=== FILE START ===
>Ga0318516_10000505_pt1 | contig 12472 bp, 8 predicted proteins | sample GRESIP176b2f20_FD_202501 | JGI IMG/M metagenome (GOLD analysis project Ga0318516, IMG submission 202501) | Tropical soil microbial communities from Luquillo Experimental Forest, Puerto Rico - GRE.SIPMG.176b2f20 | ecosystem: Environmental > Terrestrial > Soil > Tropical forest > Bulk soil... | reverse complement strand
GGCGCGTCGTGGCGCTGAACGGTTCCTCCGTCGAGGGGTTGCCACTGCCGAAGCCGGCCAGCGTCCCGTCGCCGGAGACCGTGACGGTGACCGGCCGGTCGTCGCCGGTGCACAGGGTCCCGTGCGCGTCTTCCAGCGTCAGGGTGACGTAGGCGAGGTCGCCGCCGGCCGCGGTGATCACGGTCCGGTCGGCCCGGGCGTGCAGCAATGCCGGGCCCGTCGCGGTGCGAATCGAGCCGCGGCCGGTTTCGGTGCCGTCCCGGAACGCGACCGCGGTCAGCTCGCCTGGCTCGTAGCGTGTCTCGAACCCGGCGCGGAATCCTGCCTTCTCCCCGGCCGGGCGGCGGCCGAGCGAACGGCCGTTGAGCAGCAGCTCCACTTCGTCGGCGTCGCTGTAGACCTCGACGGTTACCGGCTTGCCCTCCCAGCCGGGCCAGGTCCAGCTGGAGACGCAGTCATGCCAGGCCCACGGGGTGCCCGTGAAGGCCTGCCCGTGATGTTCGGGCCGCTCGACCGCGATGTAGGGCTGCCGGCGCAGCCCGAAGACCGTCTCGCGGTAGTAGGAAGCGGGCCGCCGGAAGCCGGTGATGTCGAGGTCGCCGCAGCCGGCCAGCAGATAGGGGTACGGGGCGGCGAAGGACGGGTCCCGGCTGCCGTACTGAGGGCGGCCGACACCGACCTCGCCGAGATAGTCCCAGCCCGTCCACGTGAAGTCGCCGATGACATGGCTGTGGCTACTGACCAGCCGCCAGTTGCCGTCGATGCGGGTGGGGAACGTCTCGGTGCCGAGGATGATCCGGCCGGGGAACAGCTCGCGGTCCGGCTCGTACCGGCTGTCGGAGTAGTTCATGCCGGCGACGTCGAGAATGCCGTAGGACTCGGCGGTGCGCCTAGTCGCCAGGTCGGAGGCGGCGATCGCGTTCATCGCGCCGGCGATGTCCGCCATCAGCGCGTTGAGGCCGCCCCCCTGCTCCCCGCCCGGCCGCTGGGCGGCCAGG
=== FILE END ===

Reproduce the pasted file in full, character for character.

>Ga0318516_10000505_pt1 | contig 12472 bp, 8 predicted proteins | sample GRESIP176b2f20_FD_202501 | JGI IMG/M metagenome (GOLD analysis project Ga0318516, IMG submission 202501) | Tropical soil microbial communities from Luquillo Experimental Forest, Puerto Rico - GRE.SIPMG.176b2f20 | ecosystem: Environmental > Terrestrial > Soil > Tropical forest > Bulk soil... | reverse complement strand
GGCGCGTCGTGGCGCTGAACGGTTCCTCCGTCGAGGGGTTGCCACTGCCGAAGCCGGCCAGCGTCCCGTCGCCGGAGACCGTGACGGTGACCGGCCGGTCGTCGCCGGTGCACAGGGTCCCGTGCGCGTCTTCCAGCGTCAGGGTGACGTAGGCGAGGTCGCCGCCGGCCGCGGTGATCACGGTCCGGTCGGCCCGGGCGTGCAGCAATGCCGGGCCCGTCGCGGTGCGAATCGAGCCGCGGCCGGTTTCGGTGCCGTCCCGGAACGCGACCGCGGTCAGCTCGCCTGGCTCGTAGCGTGTCTCGAACCCGGCGCGGAATCCTGCCTTCTCCCCGGCCGGGCGGCGGCCGAGCGAACGGCCGTTGAGCAGCAGCTCCACTTCGTCGGCGTCGCTGTAGACCTCGACGGTTACCGGCTTGCCCTCCCAGCCGGGCCAGGTCCAGCTGGAGACGCAGTCATGCCAGGCCCACGGGGTGCCCGTGAAGGCCTGCCCGTGATGTTCGGGCCGCTCGACCGCGATGTAGGGCTGCCGGCGCAGCCCGAAGACCGTCTCGCGGTAGTAGGAAGCGGGCCGCCGGAAGCCGGTGATGTCGAGGTCGCCGCAGCCGGCCAGCAGATAGGGGTACGGGGCGGCGAAGGACGGGTCCCGGCTGCCGTACTGAGGGCGGCCGACACCGACCTCGCCGAGATAGTCCCAGCCCGTCCACGTGAAGTCGCCGATGACATGGCTGTGGCTACTGACCAGCCGCCAGTTGCCGTCGATGCGGGTGGGGAACGTCTCGGTGCCGAGGATGATCCGGCCGGGGAACAGCTCGCGGTCCGGCTCGTACCGGCTGTCGGAGTAGTTCATGCCGGCGACGTCGAGAATGCCGTAGGACTCGGCGGTGCGCCTAGTCGCCAGGTCGGAGGCGGCGATCGCGTTCATCGCGCCGGCGATGTCCGCCATCAGCGCGTTGAGGCCGCCCCCCTGCTCCCCGCCCGGCCGCTGGGCGGCCAGG